In a 1960 essay later translated and published in the book The Graphic Work of M.C. Escher (1961, Duell, Sloan and Pearce), Escher noted, “The ideas that are basic to [my art] often bear witness to my amazement and wonder at the laws of nature which operate in the world around us.

“By keenly confronting the enigmas that surround us, and by considering and analyzing the observations that I have made, I ended up in the domain of mathematics,” he continued. “Although I am absolutely without training or knowledge in the exact sciences, I often seem to have more in common with mathematicians than with my fellow artists.”

Constructing Escher

Nowadays, mathematicians, computer scientists, and others have a variety of speedy computer-based methods for generating hyperbolic patterns and tilings. M.C. Escher didn’t have such technology at his disposal. Neither did Henri Poincaré and other 19th-century mathematicians who drew various pictures of the hyperbolic plane. They relied on the traditional tools of geometry—compass and straight- edge—to create their diagrams.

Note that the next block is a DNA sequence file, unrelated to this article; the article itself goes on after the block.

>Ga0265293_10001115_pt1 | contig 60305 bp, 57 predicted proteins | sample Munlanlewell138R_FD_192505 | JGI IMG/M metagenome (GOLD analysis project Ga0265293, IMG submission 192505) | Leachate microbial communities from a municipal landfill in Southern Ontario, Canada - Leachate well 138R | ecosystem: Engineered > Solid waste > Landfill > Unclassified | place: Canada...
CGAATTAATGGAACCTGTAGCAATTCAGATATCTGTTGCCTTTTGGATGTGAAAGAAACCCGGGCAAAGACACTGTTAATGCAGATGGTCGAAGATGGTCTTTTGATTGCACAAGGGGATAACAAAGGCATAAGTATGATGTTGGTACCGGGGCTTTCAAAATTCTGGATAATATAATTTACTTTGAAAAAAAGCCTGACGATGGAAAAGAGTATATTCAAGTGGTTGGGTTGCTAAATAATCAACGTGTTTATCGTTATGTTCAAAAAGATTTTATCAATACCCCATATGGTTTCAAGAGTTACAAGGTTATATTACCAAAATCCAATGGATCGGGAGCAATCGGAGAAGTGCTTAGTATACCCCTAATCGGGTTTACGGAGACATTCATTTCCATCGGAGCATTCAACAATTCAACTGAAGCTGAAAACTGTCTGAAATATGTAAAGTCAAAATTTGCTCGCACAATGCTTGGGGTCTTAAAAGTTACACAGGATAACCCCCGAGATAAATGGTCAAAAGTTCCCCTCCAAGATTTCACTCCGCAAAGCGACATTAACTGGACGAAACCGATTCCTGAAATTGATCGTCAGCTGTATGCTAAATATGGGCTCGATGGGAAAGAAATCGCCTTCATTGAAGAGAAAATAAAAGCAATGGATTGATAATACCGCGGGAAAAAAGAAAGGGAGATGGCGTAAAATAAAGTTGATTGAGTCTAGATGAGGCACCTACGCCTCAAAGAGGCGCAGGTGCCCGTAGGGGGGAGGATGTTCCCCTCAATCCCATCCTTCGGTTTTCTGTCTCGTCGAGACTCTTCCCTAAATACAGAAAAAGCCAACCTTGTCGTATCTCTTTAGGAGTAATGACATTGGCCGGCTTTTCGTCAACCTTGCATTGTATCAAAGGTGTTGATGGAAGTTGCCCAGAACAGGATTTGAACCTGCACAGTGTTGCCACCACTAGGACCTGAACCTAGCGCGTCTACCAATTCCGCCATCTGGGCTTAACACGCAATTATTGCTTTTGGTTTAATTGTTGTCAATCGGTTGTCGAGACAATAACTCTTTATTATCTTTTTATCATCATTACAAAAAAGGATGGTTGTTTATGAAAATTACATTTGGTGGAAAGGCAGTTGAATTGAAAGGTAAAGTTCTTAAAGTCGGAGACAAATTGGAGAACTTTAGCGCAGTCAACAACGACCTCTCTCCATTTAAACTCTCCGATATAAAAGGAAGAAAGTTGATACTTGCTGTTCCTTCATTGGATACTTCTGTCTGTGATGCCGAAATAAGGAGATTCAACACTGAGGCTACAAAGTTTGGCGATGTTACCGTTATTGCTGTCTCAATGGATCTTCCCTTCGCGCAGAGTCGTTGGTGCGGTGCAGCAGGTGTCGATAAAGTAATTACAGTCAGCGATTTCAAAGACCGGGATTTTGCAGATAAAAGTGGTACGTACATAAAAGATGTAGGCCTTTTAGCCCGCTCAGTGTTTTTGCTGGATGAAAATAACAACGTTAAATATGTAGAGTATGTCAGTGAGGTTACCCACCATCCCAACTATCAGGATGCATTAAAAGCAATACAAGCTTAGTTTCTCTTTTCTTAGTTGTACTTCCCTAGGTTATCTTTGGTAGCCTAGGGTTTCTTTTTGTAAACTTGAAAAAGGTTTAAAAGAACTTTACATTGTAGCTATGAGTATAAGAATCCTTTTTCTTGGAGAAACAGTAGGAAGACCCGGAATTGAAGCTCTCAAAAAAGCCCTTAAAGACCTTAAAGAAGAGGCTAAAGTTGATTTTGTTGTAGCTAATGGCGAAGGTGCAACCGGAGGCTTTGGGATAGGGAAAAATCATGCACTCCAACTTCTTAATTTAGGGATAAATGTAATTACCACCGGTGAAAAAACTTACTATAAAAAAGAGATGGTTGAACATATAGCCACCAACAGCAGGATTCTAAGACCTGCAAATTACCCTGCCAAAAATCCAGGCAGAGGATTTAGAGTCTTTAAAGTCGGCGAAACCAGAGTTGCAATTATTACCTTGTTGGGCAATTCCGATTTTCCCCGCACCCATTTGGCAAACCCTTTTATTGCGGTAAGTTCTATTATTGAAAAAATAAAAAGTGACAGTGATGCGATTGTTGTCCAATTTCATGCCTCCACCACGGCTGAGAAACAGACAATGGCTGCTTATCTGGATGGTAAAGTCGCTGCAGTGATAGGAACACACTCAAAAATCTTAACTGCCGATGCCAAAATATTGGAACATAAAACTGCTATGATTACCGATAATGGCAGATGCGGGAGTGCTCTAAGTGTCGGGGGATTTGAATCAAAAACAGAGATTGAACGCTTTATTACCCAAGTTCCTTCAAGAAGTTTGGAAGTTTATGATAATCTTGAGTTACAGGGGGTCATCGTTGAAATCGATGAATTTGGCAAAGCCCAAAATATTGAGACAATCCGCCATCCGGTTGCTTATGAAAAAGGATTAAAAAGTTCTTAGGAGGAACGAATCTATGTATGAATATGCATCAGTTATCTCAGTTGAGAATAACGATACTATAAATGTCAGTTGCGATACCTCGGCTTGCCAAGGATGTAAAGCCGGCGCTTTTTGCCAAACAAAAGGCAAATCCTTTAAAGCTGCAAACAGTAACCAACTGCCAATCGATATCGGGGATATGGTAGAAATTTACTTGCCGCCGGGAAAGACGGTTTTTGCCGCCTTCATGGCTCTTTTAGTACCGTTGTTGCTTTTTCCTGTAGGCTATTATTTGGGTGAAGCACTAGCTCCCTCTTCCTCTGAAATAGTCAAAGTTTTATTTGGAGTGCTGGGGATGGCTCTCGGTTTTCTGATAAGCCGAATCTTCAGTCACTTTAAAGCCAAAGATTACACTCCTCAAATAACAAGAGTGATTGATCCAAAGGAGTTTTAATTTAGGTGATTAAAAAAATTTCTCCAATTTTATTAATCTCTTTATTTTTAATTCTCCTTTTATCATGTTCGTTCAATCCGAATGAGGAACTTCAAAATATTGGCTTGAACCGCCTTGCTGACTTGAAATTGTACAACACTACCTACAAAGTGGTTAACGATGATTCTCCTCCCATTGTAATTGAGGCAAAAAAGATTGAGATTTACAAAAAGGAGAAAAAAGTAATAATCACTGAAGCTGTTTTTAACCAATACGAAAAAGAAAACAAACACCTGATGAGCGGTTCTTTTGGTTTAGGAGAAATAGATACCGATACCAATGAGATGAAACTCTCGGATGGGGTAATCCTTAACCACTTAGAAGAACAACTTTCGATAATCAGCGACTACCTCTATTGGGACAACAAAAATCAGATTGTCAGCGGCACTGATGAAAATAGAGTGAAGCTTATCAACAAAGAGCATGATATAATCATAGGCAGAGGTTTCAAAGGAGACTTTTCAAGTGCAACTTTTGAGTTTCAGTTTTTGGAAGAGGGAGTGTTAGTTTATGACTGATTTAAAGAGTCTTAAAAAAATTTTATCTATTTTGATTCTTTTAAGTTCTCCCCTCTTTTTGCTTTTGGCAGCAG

In an article to appear in the January 2001 American Mathematical Monthly, however, Chaim Goodman-Strauss of the University of Arkansas in Fayetteville suggests what these procedural details might have been. He offers techniques and instructions for drawing by hand some tilings of the Poincaré model of the hyperbolic plane.

“Remarkably, this may be the first detailed, explicit synthetic construction of triangle tilings of the hyperbolic plane to appear,” Goodman-Strauss notes.

His directions are built out of basic tasks familiar to a student of Euclidean geometry: bisecting a line segment, drawing a parallel through a given point, drawing a perpendicular through a given point, constructing a circle through three given points, and a handful of other operations.